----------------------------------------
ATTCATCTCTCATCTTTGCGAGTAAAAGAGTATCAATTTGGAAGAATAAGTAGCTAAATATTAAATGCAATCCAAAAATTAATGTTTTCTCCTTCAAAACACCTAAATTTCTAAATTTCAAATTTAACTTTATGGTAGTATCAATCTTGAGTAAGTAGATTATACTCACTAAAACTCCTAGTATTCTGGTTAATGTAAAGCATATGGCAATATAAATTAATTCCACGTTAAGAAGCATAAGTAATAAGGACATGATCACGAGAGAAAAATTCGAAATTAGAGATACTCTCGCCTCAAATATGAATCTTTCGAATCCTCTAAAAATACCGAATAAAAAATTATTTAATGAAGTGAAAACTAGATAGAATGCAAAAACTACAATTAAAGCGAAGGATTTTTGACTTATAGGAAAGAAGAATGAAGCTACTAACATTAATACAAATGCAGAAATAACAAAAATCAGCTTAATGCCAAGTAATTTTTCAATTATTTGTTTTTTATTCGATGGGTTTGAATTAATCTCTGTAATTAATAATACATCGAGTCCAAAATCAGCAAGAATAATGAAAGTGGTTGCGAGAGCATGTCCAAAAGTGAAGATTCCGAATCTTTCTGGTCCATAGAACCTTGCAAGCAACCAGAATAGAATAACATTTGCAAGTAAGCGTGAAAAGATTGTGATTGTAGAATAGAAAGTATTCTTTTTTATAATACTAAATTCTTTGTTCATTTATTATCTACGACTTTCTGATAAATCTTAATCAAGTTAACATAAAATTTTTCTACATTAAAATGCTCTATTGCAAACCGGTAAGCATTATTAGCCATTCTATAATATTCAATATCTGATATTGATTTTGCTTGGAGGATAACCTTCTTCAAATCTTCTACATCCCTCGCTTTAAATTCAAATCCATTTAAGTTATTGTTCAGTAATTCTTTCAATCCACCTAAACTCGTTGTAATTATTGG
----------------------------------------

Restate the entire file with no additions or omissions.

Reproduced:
ATTCATCTCTCATCTTTGCGAGTAAAAGAGTATCAATTTGGAAGAATAAGTAGCTAAATATTAAATGCAATCCAAAAATTAATGTTTTCTCCTTCAAAACACCTAAATTTCTAAATTTCAAATTTAACTTTATGGTAGTATCAATCTTGAGTAAGTAGATTATACTCACTAAAACTCCTAGTATTCTGGTTAATGTAAAGCATATGGCAATATAAATTAATTCCACGTTAAGAAGCATAAGTAATAAGGACATGATCACGAGAGAAAAATTCGAAATTAGAGATACTCTCGCCTCAAATATGAATCTTTCGAATCCTCTAAAAATACCGAATAAAAAATTATTTAATGAAGTGAAAACTAGATAGAATGCAAAAACTACAATTAAAGCGAAGGATTTTTGACTTATAGGAAAGAAGAATGAAGCTACTAACATTAATACAAATGCAGAAATAACAAAAATCAGCTTAATGCCAAGTAATTTTTCAATTATTTGTTTTTTATTCGATGGGTTTGAATTAATCTCTGTAATTAATAATACATCGAGTCCAAAATCAGCAAGAATAATGAAAGTGGTTGCGAGAGCATGTCCAAAAGTGAAGATTCCGAATCTTTCTGGTCCATAGAACCTTGCAAGCAACCAGAATAGAATAACATTTGCAAGTAAGCGTGAAAAGATTGTGATTGTAGAATAGAAAGTATTCTTTTTTATAATACTAAATTCTTTGTTCATTTATTATCTACGACTTTCTGATAAATCTTAATCAAGTTAACATAAAATTTTTCTACATTAAAATGCTCTATTGCAAACCGGTAAGCATTATTAGCCATTCTATAATATTCAATATCTGATATTGATTTTGCTTGGAGGATAACCTTCTTCAAATCTTCTACATCCCTCGCTTTAAATTCAAATCCATTTAAGTTATTGTTCAGTAATTCTTTCAATCCACCTAAACTCGTTGTAATTATTGG